If the soccer World Cup is in the news this year, it is not only for the expected matches and the stakes, but rather for human rights reasons.
The 2022 World Cup will be held in Qatar from November 21 to December 18, with a Senegal-Netherlands match as the opening match. But the Cup will surely have some absentees. Indeed, Philipp Lahm, member of the German soccer delegation, indicated in an interview with Kicker, that he would not accompany the German selection in Qatar. The former captain of the 2014 world champions, pleaded political reasons “I prefer to stay home. Human rights should play a more important role in the awarding of competitions.”
He questioned the criteria for FIFA‘s decisions to award the World Cup to Qatar: “This should not happen again in the future. Human rights, the size of the country … all this seems not to have been taken into account.” He also addresses his counterparts: “As players, you can no longer pretend you don’t know.” he adds.
First, the country does not recognize the rights of LGBT (lesbian, gay, bisexual and transgender) people and punishes same-sex sexual relations with up to seven years in prison. The International Football Federation Association (FIFA) was aware of this in 2010, when it granted the country the rights to host the Cup. However, FIFA’s statutes, which were already in force at the time, prohibit any discrimination against LGBT people such as those that Qatar has written into its national legislation. In 2020, Qatar has assured that the kingdom will welcome LGBT visitors and that spectators will be allowed to fly the rainbow flag at matches, but is that enough?
Human rights under the radar
Unfortunately, this is not the “only” issue raised. Qatar does not have a very good reputation for human rights, especially those of migrant workers, and imposes severe restrictions on freedom of expression and the right to peaceful assembly.
According to Amnesty International‘s survey, two million migrant workers live in Qatar, mainly from Asia and Africa. They work on construction sites, but also as cleaning ladies, cab drivers or waiters in restaurants and hotels… but are trapped. Officially, the country has abolished the kafala system: a sponsorship system that required migrant workers to obtain a permit to leave their jobs. But in reality, employers still have the power to prevent migrant workers from leaving the country.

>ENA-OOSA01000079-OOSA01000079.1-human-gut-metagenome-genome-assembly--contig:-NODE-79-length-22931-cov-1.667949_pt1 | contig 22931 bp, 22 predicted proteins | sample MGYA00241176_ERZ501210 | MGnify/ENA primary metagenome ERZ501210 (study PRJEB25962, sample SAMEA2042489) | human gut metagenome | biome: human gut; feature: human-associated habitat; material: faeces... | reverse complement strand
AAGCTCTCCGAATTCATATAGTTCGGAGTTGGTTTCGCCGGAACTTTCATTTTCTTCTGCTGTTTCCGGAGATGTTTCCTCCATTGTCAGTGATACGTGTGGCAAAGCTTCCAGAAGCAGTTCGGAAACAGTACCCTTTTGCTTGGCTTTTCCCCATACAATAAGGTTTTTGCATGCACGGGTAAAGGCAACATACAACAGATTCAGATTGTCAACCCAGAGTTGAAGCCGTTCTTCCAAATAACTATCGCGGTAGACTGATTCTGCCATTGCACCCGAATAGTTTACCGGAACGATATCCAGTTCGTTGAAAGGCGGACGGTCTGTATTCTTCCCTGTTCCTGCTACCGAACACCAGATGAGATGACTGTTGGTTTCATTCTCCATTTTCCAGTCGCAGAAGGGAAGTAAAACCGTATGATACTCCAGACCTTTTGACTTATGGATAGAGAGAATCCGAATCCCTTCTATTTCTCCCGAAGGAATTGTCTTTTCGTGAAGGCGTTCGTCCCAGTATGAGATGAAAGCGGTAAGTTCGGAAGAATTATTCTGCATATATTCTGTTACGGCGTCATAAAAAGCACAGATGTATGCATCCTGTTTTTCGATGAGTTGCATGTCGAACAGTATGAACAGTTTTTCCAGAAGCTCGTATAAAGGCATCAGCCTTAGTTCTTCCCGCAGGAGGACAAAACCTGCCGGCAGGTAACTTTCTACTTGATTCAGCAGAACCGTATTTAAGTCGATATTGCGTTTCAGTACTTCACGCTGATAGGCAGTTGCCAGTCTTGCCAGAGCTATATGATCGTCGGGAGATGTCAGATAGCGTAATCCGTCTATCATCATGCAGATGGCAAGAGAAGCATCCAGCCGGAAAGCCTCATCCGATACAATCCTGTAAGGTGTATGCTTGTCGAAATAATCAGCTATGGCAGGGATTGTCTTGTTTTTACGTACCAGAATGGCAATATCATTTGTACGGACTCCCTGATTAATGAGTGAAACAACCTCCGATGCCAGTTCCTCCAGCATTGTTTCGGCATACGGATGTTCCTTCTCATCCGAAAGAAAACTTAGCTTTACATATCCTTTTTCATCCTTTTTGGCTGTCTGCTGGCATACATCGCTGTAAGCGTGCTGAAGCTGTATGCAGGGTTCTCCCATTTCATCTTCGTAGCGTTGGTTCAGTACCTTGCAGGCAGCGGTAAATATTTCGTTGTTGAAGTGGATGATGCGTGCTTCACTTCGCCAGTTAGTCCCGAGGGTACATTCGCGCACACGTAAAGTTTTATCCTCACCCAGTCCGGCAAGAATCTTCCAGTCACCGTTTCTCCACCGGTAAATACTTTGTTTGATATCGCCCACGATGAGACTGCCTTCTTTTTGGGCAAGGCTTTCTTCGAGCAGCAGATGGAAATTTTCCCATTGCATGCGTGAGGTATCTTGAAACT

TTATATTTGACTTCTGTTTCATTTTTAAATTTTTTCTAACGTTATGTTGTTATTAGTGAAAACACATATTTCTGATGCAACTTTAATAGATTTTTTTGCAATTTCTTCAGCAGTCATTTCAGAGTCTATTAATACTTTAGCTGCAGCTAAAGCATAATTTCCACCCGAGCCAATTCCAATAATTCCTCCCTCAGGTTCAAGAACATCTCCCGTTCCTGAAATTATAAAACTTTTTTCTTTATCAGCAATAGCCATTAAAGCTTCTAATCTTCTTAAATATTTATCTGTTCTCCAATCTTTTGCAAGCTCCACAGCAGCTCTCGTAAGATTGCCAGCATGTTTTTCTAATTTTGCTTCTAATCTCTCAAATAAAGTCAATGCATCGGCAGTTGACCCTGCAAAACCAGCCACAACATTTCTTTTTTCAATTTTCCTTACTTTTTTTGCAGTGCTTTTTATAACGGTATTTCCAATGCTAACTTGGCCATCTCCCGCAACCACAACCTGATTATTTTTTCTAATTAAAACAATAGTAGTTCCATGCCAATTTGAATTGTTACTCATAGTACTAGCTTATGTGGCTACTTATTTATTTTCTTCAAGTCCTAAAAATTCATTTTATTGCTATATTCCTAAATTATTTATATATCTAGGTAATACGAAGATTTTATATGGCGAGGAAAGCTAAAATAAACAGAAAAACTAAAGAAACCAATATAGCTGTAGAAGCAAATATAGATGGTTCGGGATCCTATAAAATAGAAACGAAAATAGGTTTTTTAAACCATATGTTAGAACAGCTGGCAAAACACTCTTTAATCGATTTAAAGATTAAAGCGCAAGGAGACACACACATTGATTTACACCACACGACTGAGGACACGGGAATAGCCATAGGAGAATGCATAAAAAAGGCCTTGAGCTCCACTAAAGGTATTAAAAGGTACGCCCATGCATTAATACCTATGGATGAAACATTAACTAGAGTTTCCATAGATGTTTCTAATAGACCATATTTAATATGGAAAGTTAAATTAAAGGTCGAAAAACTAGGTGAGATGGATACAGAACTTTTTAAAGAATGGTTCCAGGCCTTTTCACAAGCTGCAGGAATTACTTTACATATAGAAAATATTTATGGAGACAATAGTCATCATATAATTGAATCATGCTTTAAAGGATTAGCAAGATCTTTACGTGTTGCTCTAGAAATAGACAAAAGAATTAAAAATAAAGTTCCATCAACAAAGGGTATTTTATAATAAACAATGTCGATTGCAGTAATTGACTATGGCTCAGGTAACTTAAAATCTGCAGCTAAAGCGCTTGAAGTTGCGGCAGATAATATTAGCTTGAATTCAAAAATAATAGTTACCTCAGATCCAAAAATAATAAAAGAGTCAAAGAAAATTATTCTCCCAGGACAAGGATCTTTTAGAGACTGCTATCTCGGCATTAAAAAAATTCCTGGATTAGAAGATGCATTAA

To this day, Qatari employers still have disproportionate powers over migrant workers: they control entry into the country and residence rights of migrant workers and can prosecute them for “absconding”. This leaves them trapped, at the mercy of unscrupulous bosses and exposed to the dangers of forced labor. As for the thousands of deaths of workers on construction sites, almost no investigation has been carried out, depriving the families of any possibility of justice.
Yet the secretary general of the Qatari Supreme Committee, Hassan Al Thawadi, spoke in defense of the 2022 World Cup at a meeting of Commonwealth nations in the United Kingdom, explaining that “The power of this tournament as a force for transformative legacy has always been our guide. For us, this tournament has always been about more than a month of soccer.” All the infrastructure built for the World Cup – the Doha Metro, Hamad International Airport, new roads, hotels and other facilities – is expected to contribute significantly to Qatar’s economic growth well beyond the World Cup. A poor second best for an event that is not very ethical, either in human terms or in terms of human rights.
Featured photo : © FIFA
Passionnée depuis son plus jeune âge par l’art et la mode, Hélène s’oriente vers une école de stylisme, l’Atelier Chardon-Savard à Paris, avec une option Communication. Afin d’ajouter des cordes à son arc, elle décide de compléter sa formation par un MBA en Management du Luxe et Marketing Expérientiel à l’Institut Supérieur de Gestion à Paris dont elle sort diplômée en 2020. Elle a notamment écrit des articles lifestyle et beauté pour le magazine Do it in Paris et se spécialise en rédaction d’articles concernant le luxe, l’art et la mode au sein du magazine Luxus Plus.********** [EN] Passionate about art and fashion from a young age, Hélène went to a fashion design school, Atelier Chardon-Savard in Paris, with a Communication option. In order to add more strings to her bow, she decided to complete her education with an MBA in Luxury Management and Experiential Marketing at the Institut Supérieur de Gestion in Paris from which she graduated in 2020. She has written lifestyle and beauty articles for Do it in Paris magazine and specializes in writing articles about luxury, art and fashion for Luxus Plus magazine.